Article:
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Michael Jordan Surrounded by Detroit Pistons'

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ESPN’s The Last Dance made its way through the third and fourth episodes on Sunday night.

These episodes chronicled Dennis Rodman and Phil Jackson, two of the lesser recognized members of the Bulls dynasty. Rodman, with his colorful hair, aggressive playstyle, and natural freeness, seemed like the total opposite to Phil Jackson. But it revealed that Jackson was a bit of an outsider and outcast himself coming up. While Jackson wasn’t dying his hair different colors of the rainbow, it was revealed that Jackson was into acid and was basically a hippie in the ’60s and ’70s.

It’s likely Phil Jackson’s background that laid the work for being able to handle a personality as dynamic and free as Dennis Rodman.

Rodman sported various body piercings, he was confrontational and one of the driving factors of hate with the same Bulls teams he would eventually team up with. He once was dating superstar singers and actresses, the whole nine. But the Bulls also appreciated Rodman for his ability to recognize when it was time to be serious and handle business. Because of this and him living directly in his truth, along with his phenomenal rebounding and loyalty, the Bulls offered Rodman freedom and accountability.

That freedom and accountability led to what is likely the highlight of these two episodes. In the middle of the season, Phil Jackson and Michael Jordan agreed to let Dennis Rodman take a 48-hour sabbatical to Las Vegas. This vacation was strictly to party and release all of the tension he had built up picking up the slack for Scottie Pippen, who missed the first 35 games of the season dealing with injuries and contract issues. And of course, that 48 hours turned into some extra days to the point Michael Jordan had to go to Vegas to force him back while Rodman’s than girlfriend Carmen Electra hid in the room. Once Rodman returned, it was like he didn’t miss a beat.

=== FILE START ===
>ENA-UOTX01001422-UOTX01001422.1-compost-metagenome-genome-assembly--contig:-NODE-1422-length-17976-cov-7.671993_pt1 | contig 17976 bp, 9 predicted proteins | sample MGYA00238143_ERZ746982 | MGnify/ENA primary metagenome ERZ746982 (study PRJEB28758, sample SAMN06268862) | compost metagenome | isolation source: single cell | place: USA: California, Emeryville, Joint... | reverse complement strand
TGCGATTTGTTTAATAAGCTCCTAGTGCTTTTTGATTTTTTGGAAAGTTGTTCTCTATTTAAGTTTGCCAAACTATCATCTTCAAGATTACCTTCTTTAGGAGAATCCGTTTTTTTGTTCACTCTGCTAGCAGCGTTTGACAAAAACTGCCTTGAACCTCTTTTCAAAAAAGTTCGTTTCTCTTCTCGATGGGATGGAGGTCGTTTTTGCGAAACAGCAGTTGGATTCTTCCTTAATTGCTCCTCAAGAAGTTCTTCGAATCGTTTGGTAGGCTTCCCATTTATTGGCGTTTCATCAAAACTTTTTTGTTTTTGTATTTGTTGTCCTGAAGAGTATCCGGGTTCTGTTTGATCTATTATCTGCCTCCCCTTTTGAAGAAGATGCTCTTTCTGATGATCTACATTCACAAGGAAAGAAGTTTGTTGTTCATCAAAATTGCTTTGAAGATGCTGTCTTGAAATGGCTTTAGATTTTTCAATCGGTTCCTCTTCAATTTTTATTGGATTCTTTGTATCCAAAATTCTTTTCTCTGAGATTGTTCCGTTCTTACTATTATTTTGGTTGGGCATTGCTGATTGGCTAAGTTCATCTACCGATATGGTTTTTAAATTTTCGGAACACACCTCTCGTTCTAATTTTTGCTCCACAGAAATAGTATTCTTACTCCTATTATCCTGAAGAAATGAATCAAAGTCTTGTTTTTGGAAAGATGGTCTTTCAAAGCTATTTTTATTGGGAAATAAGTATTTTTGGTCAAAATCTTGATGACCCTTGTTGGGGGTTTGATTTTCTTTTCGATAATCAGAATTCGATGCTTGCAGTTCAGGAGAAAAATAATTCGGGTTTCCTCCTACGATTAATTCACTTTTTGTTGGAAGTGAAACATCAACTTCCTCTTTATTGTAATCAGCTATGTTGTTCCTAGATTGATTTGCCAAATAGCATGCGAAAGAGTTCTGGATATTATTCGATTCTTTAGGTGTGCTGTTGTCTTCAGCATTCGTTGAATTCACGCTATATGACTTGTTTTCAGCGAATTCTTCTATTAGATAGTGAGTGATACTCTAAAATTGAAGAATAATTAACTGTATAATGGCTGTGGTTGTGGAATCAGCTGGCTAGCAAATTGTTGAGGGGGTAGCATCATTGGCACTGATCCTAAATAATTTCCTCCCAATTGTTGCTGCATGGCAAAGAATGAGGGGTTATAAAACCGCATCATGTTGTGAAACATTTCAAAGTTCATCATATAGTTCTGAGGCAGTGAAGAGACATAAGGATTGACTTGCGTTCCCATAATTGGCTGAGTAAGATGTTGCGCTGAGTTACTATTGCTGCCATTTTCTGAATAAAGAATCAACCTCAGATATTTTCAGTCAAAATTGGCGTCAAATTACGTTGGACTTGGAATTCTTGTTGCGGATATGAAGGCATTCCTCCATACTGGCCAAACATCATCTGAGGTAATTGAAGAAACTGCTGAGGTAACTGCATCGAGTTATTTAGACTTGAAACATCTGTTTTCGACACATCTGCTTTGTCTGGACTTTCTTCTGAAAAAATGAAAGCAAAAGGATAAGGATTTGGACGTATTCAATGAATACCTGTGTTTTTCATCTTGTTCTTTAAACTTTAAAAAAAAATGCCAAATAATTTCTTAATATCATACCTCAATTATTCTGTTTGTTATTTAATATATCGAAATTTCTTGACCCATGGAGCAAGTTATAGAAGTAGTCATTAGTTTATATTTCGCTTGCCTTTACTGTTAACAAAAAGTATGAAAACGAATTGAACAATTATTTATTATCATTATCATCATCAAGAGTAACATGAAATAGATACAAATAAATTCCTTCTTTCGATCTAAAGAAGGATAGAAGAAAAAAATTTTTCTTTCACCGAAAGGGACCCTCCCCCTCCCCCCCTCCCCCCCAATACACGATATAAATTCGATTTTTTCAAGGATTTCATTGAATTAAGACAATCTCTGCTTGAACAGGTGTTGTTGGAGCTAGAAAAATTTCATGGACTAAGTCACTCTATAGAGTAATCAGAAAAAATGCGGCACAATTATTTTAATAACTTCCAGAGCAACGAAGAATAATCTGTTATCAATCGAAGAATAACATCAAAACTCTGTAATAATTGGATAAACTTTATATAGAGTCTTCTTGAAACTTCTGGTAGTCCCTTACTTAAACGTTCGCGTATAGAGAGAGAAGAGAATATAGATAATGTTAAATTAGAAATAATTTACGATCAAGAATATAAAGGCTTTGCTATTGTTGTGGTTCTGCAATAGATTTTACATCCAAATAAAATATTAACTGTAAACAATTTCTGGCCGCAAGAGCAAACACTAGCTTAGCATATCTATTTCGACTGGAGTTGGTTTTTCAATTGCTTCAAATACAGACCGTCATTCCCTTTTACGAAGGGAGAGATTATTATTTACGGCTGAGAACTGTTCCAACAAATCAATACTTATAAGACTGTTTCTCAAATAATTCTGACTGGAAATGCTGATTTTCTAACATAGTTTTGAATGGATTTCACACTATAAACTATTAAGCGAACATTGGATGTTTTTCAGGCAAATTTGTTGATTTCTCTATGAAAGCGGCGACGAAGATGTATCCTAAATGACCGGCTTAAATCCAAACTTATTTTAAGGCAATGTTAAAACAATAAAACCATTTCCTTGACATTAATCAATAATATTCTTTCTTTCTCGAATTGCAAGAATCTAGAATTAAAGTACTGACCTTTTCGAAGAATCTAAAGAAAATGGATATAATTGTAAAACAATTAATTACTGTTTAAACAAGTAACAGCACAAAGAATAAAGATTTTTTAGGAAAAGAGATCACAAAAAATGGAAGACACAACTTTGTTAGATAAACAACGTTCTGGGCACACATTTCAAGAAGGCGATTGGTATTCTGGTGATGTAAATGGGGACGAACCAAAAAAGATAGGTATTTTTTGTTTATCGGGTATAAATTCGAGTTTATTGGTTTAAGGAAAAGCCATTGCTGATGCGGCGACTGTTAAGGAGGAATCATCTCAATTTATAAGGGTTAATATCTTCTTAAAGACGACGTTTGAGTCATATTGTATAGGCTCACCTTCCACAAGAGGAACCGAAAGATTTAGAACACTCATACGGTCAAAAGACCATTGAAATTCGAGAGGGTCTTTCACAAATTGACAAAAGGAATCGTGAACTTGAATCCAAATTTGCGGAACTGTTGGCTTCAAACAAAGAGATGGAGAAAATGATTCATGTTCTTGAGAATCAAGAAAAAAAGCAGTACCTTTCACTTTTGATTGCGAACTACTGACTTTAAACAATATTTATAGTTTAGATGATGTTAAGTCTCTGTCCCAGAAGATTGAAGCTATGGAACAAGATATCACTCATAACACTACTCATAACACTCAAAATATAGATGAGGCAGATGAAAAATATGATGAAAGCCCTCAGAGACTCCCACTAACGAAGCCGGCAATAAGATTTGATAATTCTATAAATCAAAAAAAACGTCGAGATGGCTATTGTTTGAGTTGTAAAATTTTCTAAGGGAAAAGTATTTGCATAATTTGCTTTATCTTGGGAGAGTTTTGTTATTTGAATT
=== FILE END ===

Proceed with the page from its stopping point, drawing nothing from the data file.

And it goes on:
Jordan told a story about how they were doing conditioning drills to get Rodman back into shape quickly. One of the drills they were doing were Indian runs, where the person in the back of the line must run to the front of the line, and you do it until everyone has run to the front of the line. Well, when it was Dennis Rodman’s turn to go to the front, he was running so fast that it took the Bulls three entire laps around the court to catch him. Jordan and company were as impressed as ever that he could come back from partying that hard and assimilate back to basketball and conditioning that quickly. Rodman is what made that team special, Jackson’s ability to handle him made it all work.

This episode also touched on how the Bulls initially struggled to get past the bad boy Pistons, which featured Rodman as a member of the team. It was revealed that he absolutely could not stand the Pistons then, and he still can’t stand them now.

And one could argue it was for good reason, the Pistons had a popular set of rules called the “Jordan Rules.” They were as follows:

  1. Push him to his left and toward help in the middle.
  2. Double him in the post.
  3. And, above all else, beat the living hell out of him.

It’s rule number three that likely derives all the hate of the Pistons for Jordan. He believes the Piston made it personal. But something else that played into that hate was when the Pistons stormed off the court after they were swept by the Chicago Bulls in the 1991 Eastern Conference Finals. Before the game could end, Detroit walked off the court. No shaking hands. No congratulations. They just rolled right past the Chicago bench and into the locker room, and Jordan has never forgotten it.

Isiah Thomas was asked about the incident in the documentary.

“That was the only time that I think I’d ever been swept in a series. I was normally the one doing the sweeping,” Thomas said. “Their time had arrived, and ours was over. As we’re coming out of the game, Laimbeer said: ‘we’re not shaking their hands.’ … Knowing what we do now, in the aftermath of what took place, I think all of us would’ve stopped and said congratulations like they do now. But in that period of time, that’s just not how it was passed. When you lost you left the floor. That was it.”

Jordan was showed the clip of Thomas saying that’s how it was back then and Jordan was absolutely not having it, he reluctantly took the iPad to hear what Thomas had to say and the reaction? Well, it resulted in yet another Jordan meme